During your marriage, your spouse may have been your household’s primary earner. As you two prepare for divorce, you will likely worry about making ends meet without their income. Yet, North Carolina’s alimony laws can help you keep up an adequate standard of living afterward. By understanding these laws, you can start preparing for your divorce’s financial impact.
Alimony is not part of every divorce in North Carolina. You and your spouse may have earned similar incomes. Or, your marriage may have been short. In these cases, you might not receive it. And you may find yourself barred from alimony altogether if your marriage ended due to illicit sexual behavior on your part. This behavior refers to any extramarital affairs you conducted.
Yet, you will likely receive alimony so long as you can prove you have the need for it. North Carolina law allows for alimony if you are substantially dependent on your spouse. In this case, you would need alimony payments to meet your basic needs. The state also allows alimony if you are substantially in need of support. In this case, you would need alimony payments to maintain the lifestyle you kept during your marriage. Furthermore, your marriage may have ended due to your spouse’s illicit sexual behavior. In this case, the amount and length of alimony you receive will likely increase.
The sum and duration of alimony you will receive depends on many factors. These include:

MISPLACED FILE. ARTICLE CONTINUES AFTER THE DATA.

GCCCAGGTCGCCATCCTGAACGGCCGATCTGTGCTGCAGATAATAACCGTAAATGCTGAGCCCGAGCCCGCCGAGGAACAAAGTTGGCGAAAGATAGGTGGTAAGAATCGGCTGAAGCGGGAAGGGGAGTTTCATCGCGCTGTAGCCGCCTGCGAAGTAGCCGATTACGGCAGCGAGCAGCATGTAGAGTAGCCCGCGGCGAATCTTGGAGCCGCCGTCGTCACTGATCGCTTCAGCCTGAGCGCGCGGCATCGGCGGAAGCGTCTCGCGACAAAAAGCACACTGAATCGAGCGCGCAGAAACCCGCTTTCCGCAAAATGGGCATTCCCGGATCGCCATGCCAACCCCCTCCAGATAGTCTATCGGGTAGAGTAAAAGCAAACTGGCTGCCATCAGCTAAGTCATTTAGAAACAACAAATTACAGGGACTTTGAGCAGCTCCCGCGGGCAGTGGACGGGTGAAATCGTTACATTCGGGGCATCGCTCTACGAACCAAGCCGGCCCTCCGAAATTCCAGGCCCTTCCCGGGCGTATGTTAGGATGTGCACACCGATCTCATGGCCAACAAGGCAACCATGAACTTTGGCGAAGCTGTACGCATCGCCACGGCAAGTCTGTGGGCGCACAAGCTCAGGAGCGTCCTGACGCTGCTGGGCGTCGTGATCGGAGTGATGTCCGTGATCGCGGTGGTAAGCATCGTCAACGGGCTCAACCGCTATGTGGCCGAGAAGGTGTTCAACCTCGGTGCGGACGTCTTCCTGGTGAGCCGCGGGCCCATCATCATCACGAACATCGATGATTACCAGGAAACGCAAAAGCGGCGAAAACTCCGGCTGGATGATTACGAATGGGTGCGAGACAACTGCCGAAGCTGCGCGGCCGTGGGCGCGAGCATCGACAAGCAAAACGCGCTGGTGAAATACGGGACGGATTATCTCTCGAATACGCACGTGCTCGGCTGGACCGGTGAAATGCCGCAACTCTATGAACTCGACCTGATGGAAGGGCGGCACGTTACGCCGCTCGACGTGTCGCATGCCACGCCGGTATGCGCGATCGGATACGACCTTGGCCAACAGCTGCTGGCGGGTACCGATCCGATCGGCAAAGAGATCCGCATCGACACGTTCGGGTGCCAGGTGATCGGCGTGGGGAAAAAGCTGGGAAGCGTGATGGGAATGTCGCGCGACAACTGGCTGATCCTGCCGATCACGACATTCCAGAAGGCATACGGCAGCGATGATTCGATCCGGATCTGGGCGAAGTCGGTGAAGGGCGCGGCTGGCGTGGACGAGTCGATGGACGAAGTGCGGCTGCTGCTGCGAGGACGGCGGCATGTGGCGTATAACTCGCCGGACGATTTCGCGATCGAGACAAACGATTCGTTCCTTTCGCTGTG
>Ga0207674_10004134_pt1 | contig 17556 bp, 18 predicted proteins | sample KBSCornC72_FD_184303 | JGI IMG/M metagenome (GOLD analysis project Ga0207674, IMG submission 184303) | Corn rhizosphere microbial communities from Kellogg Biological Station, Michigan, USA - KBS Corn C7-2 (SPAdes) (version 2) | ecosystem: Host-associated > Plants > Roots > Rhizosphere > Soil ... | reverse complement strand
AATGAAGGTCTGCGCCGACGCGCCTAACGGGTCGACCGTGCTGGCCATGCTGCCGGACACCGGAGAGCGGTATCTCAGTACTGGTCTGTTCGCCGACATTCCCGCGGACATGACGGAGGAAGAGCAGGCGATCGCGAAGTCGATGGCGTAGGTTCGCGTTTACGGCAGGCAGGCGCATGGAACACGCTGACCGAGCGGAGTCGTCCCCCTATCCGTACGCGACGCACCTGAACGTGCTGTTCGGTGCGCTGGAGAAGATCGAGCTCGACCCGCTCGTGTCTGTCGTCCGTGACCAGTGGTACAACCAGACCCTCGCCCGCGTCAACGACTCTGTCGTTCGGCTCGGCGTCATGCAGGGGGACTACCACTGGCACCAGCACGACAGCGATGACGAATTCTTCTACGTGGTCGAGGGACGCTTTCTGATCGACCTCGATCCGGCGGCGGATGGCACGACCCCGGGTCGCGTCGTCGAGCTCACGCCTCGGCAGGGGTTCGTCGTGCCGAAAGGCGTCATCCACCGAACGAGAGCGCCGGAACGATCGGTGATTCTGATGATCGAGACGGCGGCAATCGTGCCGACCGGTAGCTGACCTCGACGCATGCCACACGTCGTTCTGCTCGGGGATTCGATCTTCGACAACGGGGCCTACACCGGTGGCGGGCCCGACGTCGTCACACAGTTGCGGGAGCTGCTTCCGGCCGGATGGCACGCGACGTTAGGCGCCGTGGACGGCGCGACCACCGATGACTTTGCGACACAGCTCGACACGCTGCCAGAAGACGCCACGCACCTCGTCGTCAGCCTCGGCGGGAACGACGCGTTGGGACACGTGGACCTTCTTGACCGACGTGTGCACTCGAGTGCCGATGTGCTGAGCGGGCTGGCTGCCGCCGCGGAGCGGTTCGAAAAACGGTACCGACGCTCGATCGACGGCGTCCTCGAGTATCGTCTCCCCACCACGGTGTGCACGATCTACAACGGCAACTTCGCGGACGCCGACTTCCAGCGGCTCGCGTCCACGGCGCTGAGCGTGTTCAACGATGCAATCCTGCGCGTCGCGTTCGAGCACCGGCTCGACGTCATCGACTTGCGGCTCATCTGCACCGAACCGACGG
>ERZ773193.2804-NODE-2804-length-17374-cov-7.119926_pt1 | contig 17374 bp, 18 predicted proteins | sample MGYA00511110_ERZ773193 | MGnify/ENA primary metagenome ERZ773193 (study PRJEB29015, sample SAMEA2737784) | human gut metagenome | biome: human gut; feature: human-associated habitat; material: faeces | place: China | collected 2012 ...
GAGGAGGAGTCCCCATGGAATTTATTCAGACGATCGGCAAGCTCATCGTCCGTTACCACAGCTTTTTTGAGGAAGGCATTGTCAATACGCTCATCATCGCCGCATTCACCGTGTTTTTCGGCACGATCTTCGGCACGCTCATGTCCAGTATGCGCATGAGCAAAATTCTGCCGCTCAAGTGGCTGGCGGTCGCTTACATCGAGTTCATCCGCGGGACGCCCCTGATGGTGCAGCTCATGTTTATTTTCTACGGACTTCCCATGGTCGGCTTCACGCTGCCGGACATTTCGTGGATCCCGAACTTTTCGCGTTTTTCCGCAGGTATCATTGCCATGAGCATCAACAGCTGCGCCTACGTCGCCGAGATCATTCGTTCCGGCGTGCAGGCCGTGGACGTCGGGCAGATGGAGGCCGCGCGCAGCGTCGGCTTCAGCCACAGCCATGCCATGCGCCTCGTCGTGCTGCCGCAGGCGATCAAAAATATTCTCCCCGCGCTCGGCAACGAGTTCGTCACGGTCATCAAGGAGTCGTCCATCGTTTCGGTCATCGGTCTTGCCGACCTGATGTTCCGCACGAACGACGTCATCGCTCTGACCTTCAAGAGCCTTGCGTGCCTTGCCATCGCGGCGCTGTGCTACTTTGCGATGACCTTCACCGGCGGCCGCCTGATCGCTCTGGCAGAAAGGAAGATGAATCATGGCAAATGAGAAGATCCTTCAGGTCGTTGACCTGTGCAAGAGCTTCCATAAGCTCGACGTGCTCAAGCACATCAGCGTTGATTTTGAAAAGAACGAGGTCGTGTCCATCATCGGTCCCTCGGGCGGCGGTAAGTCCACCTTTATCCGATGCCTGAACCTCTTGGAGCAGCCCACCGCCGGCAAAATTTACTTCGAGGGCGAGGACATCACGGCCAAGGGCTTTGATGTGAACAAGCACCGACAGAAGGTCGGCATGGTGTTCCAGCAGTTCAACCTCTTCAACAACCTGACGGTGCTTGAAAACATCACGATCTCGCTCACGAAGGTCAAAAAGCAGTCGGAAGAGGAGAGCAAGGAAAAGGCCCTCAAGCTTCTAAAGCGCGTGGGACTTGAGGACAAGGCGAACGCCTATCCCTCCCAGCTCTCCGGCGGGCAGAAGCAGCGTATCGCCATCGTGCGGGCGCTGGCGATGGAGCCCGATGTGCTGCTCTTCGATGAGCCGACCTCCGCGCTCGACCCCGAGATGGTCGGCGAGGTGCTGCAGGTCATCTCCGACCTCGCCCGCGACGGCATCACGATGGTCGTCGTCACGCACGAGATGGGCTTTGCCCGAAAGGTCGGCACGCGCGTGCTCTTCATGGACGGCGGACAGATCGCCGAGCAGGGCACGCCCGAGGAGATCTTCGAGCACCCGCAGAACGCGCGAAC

- The length of your marriage
- Whether child custody duties will impact your ability to work
- Whether you or your spouse committed marital misconduct
- You and your spouse’s assets and liabilities
- You and your spouse’s earning abilities
- You and your spouse’s incomes
- You and your spouse’s shared standard of living
In North Carolina, you and your spouse will need to remain separated for at least one year before you can divorce. Your spouse may have to pay you postseparation support during this period. You will receive this support if you need their help maintaining the standard of living you established during your marriage. Your spouse may also need to provide it if they paid for certain expenses while you were together. Once you finalize your divorce, your spouse will then begin alimony payments to you.
Understanding how alimony works in North Carolina may ease your fears about making ends meet after your divorce. An attorney with family law experience can help you fight for fair support.